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Giving the DHS CIO the money power

DHS hasn't posted Secretary Chertoff's speech yesterday before the Northern Virginia Technology Council, but the department did e-mail it.

Here is the relevent portion about giving DHS's CIO the power of IT money agencywide:

To coordinate all of this work and ensure prudent annual investment of over $3 billion in IT, we need to have a strong information officer who is empowered to make decisions, control spending and ensure consistency. Accordingly, I'm issuing later today a management directive that will enhance and elevate the authority of our department's Chief Information Officer, Scott Charbo. By doing this, DHS will be at the forefront of fulfilling the promise of the Klinger-Cohen Act of 1996, which established the role of the CIO in major federal agencies.

Under this new mandate, which I will issue today, each DHS component will be required to submit its IT budget to the CIO, who will make recommendations to me for final inclusion in the department's budget request.

Second, any IT acquisition larger than $2.5 million will have to first be approved by the department's Enterprise Architecture Board as being aligned with the department's enterprise architecture, and then submitted to the CIO for approval.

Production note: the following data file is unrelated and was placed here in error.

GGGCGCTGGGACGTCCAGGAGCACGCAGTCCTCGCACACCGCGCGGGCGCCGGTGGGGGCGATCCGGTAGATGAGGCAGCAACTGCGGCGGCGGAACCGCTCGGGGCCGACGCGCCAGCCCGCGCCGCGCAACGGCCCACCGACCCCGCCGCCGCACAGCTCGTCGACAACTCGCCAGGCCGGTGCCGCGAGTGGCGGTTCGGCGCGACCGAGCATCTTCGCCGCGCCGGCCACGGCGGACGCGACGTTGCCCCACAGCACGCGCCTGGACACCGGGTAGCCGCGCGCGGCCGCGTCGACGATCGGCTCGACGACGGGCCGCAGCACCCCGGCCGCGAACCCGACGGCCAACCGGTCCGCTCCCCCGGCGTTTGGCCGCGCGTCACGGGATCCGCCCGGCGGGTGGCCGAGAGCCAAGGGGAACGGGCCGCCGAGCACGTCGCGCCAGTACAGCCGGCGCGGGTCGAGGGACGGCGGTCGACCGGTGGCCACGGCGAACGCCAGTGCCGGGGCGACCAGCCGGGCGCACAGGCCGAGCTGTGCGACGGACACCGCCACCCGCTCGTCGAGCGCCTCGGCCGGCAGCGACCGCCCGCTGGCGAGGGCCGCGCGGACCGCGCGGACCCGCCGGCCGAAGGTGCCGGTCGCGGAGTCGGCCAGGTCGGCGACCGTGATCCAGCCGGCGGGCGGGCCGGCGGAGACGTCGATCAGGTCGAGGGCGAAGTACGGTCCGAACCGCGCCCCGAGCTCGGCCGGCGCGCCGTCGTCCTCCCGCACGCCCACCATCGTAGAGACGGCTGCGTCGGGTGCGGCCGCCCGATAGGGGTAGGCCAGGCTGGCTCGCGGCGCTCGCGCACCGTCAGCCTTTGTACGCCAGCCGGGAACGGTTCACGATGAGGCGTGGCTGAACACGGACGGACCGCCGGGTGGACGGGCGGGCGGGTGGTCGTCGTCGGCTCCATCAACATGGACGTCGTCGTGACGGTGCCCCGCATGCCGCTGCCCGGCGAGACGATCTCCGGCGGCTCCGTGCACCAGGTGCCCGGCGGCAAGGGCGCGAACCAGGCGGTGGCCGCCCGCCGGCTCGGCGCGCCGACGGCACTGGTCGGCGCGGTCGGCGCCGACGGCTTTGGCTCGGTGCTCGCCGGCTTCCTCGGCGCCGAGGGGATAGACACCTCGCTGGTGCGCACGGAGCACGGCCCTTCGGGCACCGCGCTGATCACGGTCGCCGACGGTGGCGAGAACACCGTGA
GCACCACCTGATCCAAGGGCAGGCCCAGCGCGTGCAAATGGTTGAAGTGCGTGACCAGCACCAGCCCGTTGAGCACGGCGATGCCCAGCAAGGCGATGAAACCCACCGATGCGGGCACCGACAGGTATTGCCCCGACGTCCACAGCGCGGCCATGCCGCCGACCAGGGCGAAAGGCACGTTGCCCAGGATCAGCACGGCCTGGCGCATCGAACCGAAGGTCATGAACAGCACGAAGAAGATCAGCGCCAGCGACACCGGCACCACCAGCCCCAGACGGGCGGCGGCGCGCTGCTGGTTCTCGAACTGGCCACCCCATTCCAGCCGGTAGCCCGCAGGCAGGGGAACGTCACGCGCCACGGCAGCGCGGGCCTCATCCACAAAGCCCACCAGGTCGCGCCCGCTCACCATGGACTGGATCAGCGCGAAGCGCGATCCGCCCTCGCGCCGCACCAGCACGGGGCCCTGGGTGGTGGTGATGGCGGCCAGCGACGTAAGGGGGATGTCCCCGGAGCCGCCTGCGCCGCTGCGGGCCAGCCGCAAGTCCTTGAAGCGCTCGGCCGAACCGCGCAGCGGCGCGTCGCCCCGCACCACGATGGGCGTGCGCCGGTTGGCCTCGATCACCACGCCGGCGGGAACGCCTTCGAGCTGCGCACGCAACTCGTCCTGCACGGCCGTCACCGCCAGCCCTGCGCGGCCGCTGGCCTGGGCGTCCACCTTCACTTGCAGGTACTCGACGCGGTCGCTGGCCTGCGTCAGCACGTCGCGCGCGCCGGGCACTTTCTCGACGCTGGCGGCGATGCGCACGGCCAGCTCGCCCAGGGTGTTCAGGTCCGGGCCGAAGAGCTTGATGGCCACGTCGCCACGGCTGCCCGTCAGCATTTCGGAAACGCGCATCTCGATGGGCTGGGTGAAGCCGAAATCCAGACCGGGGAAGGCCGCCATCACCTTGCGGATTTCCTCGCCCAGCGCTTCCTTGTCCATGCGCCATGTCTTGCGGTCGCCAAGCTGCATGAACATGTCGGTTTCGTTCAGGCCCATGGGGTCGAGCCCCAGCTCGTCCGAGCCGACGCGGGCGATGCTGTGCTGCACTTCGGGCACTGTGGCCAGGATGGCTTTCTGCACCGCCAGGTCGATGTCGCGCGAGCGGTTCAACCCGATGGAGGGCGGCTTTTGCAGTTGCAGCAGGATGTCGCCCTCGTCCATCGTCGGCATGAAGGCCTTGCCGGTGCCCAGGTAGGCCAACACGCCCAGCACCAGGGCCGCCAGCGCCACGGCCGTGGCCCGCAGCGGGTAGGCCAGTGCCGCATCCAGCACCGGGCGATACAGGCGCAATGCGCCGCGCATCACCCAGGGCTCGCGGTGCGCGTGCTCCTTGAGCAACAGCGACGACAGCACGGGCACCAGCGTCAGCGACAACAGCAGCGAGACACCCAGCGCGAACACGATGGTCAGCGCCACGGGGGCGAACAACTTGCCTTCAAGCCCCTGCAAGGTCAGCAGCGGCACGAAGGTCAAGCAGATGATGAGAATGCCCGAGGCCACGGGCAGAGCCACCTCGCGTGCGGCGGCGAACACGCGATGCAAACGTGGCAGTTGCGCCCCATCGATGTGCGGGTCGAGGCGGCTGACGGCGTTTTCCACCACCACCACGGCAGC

Third, the DHS CIO will approve the hiring of component CIOs and set and approve their performance plans, ratings and annual award compensation.

To implement these new authorities, we will be strengthening the department's investment review process and more tightly integrating it with our budget acquisition and procurement business functions.

In a department of our size and complexity, and particularly in a department built from a lot of legacy agencies, this unification and strengthening of core management will not be easy. Some of the components will not be used to this level of centralized coordination, particularly as it relates to IT systems. But I'm convinced after two years, as is my leadership team, that we must make this happen, because it is necessary to get to the next level of effective and cost-effective management of our IT resources to fulfill our mission of protecting the American people and our homeland.

Let me conclude by saying -- and I know that's always a welcome phrase -- that we cannot provide a solution to every problem or challenge we face through technology. But I will say technology is at least part of the solution for almost every problem.


So... thoughts? Last night, I asked for your take on this and I have received several good responses. Will this make a difference? If so, why? If not, why not?

Only two agenices -- DHS and VA -- now have this power ... the VA by law, DHS by the above announcement. And there was some discussion about the VA down at IPIC last week. It is interesting that two of the government's arguably most troubled agencies have this authority, so I'm not sure either is a particularly good test for whether this is a model that works.

Your thoughts? Comment here for others to share in your insights... or e-mail me.

Posted by Christopher Dorobek on Mar 16, 2007 at 12:16 PM


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